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Enjoy Europe cheer while it lasts, October looms

Wednesday, 4 Sep 2013 | 4:43 AM ET
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European markets have enjoyed an uptick in economic momentum over the past few months, leading many to believe the region may finally be getting back on its feet after sovereign debt troubles weighed on confidence over the past four years.

Yet, two risk events could change all of that in October, according to Nomura.

The upcoming Troika review of Greece's reform process and an Italian senate vote could derail recent optimism and bring about a "European structural backsliding," analysts at Nomura Equity Research said in a report.

(Read more: Why the next 'great rotation' could be from US to European stocks)

The European Central Bank, International Monetary Fund and European Union - dubbed the Troika - are due to arrive in Athens sometime next month to assess the pace of reforms.

Greece will receive a bailout in the coming months: Pro
Marius Daheim, senior fixed income strategist at Bayerische Landesbank, tells CNBC that he expects Greece to receive a soft bailout soon.

If they are dissatisfied with Prime Minister Samaras' progress, "it could bring the question of a further debt restructuring back to the fore, and raise concerns over similar steps proving necessary for Cyprus and Portugal," the report said.

Athens already received a debt write-down of over 100 billion euros in 2012, the largest ever sovereign-debt haircut. If a second attempt is made, fears of a spillover effect could lead to a spike in peripheral bond-yields, which have fallen recently due to positive growth data.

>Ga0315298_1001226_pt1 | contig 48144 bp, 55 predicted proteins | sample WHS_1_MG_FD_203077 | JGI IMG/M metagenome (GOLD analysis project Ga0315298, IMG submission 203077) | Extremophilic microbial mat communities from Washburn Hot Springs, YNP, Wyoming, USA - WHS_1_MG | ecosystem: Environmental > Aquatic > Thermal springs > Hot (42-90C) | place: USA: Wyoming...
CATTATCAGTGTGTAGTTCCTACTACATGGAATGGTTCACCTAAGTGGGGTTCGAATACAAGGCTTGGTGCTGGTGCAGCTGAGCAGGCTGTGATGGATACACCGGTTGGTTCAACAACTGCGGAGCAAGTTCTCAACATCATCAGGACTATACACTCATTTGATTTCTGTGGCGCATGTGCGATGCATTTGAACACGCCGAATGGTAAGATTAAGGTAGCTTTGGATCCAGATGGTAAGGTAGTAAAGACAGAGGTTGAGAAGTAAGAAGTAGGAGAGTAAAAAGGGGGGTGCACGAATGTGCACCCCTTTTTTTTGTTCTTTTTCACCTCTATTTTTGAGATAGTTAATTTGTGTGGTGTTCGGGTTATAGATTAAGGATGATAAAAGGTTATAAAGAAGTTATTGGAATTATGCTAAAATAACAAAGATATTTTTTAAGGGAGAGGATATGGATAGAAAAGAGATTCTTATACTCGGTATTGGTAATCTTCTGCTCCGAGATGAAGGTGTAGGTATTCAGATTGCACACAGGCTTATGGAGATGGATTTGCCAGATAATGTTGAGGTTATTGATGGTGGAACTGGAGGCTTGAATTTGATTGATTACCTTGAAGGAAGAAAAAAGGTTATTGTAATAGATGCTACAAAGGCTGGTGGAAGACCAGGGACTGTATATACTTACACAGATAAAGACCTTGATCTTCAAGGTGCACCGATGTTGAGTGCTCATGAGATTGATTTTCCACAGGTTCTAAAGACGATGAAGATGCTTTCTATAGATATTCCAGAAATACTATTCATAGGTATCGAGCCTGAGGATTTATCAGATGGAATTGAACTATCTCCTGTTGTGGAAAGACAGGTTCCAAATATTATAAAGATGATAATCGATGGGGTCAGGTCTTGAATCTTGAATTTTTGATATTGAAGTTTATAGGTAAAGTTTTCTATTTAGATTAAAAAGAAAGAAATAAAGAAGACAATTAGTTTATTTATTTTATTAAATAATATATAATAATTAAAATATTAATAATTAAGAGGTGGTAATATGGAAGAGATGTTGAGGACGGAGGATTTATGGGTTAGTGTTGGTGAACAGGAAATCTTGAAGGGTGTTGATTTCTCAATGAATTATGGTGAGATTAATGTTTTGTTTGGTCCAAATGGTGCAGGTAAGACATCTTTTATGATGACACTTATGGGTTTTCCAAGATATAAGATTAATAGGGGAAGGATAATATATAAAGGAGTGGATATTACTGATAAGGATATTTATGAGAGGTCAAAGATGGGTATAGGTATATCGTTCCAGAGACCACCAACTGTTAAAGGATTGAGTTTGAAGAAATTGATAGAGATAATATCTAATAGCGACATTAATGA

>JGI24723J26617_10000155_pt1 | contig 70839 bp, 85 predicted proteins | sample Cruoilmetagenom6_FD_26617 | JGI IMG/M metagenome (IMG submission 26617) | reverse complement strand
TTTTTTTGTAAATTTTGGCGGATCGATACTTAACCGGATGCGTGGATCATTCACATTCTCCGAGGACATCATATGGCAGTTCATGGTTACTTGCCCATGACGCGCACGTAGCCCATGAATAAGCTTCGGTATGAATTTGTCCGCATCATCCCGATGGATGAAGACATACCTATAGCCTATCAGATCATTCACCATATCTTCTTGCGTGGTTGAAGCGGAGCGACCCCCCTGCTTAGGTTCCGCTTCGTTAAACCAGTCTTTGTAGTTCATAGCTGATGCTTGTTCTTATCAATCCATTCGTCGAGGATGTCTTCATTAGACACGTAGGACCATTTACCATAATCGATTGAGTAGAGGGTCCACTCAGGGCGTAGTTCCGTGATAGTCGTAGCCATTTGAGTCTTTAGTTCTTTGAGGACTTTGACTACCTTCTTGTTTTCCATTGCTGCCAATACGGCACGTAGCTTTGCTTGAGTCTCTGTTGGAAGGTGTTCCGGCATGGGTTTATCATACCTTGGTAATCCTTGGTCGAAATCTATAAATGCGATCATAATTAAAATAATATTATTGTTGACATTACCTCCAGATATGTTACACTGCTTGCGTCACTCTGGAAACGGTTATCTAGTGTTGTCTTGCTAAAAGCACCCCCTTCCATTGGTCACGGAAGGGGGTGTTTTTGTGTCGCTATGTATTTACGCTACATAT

(Read more: Greece should have never been allowed to join euro: Merkel)

Last month, German finance minister Wolfgang Schaeuble warned of the possibility of a third bailout package for the Mediterranean nation.

October will also see a vote in Italy's senate on the possible ban of former Prime Minister Silvio Berlusconi from public office, which Nomura argues could pose a threat to the stability of the ruling coalition and revive national political turbulence following the formation of a new government in April.

Recent euro zone data spurs optimism: Pro
Robert Prior-Wandesforde, Director of Asia Economics at Credit Suisse explains why his thoughts on Europe are changing given the global economic backdrop.

"The biggest immediate threat to the coalition is, we believe, consideration in the senate over whether Mr Berlusconi should be expelled from the seat he won there in the February 2013 general election under the terms of a 2012 anti-corruption law," wrote Alastair Newton, Nomura's senior political analyst.

"Some of Mr Berlusconi's supporters are arguing that the 2012 law should not be applied retrospectively," which threatens to bring down the government if it is, he added.

(Read more: Italy's crucial tax deal will come at a cost)

These risks could see investor confidence in the euro zone retreat despite the recent spate of upbeat economic reports, including factory activity and second-quarter GDP, which helped both the FTSEurofirst 300 and MSCI Europe indices squeeze out 1 percent gains since the beginning of May.

"The outlook for European equity market performance unambiguously remains closely tied to developments in the continent's large, stressed sovereigns. With this in mind, the European equity markets are likely to trade in line with the market's perception of political risk," the report stated.

(Read more: Should you dive into European markets?)

Despite these risks, Nomura maintains its overweight rating on European equities and expects them to outperform their U.S. counterparts in the months ahead.

— By CNBC.com's Nyshka Chandran. Follow her on Twitter @NyshkaCNBC

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